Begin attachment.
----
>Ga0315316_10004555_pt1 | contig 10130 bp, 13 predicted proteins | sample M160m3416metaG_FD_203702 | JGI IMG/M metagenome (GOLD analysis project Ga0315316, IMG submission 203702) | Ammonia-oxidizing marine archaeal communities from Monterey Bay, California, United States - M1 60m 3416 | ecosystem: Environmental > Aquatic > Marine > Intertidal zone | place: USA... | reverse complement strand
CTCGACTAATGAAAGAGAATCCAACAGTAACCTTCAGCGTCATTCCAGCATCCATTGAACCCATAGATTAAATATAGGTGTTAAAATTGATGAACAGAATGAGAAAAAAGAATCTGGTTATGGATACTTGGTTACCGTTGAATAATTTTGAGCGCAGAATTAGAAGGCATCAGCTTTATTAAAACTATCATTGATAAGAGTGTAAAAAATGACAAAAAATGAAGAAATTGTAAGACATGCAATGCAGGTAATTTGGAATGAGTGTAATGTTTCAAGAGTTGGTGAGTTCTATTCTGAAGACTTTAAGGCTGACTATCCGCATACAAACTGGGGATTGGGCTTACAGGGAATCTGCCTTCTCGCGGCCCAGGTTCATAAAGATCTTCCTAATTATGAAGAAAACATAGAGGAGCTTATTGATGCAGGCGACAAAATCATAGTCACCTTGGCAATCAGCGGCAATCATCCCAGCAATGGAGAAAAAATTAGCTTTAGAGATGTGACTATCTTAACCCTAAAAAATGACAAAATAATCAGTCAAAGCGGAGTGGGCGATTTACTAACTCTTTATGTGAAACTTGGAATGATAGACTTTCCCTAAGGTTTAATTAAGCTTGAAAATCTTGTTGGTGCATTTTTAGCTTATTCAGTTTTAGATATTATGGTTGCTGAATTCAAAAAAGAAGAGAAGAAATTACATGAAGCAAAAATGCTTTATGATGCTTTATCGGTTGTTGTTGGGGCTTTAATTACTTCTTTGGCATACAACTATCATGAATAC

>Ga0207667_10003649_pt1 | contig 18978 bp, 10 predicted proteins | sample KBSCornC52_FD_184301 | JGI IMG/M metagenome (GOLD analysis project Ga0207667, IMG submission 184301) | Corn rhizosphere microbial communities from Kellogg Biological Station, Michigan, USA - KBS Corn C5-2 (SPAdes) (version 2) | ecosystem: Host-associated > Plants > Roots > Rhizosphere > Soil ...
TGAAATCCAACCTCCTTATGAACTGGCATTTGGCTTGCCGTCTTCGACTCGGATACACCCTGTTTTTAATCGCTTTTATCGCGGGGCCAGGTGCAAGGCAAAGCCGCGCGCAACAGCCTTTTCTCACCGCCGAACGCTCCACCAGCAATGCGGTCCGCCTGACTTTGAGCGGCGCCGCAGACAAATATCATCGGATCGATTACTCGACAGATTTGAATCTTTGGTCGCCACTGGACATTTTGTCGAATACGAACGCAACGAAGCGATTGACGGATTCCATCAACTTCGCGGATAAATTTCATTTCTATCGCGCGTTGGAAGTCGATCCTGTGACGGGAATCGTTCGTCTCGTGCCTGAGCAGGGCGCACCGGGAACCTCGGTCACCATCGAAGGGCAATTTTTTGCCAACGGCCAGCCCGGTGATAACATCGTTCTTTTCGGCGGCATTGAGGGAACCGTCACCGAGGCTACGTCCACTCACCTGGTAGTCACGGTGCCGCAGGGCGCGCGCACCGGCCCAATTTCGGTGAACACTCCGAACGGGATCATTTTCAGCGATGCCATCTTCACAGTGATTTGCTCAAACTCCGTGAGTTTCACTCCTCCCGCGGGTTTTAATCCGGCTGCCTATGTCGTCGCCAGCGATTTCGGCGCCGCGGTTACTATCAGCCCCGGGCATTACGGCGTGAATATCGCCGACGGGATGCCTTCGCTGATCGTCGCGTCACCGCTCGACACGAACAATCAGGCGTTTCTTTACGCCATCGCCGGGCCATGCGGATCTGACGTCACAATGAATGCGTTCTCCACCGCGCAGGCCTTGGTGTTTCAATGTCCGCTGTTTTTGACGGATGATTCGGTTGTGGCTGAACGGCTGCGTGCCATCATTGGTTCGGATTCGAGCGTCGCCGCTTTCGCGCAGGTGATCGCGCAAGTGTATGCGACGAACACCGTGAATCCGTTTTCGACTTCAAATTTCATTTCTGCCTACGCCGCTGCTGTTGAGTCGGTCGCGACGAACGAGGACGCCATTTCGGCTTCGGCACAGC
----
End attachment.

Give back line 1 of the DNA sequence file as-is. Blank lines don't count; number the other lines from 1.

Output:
>Ga0315316_10004555_pt1 | contig 10130 bp, 13 predicted proteins | sample M160m3416metaG_FD_203702 | JGI IMG/M metagenome (GOLD analysis project Ga0315316, IMG submission 203702) | Ammonia-oxidizing marine archaeal communities from Monterey Bay, California, United States - M1 60m 3416 | ecosystem: Environmental > Aquatic > Marine > Intertidal zone | place: USA... | reverse complement strand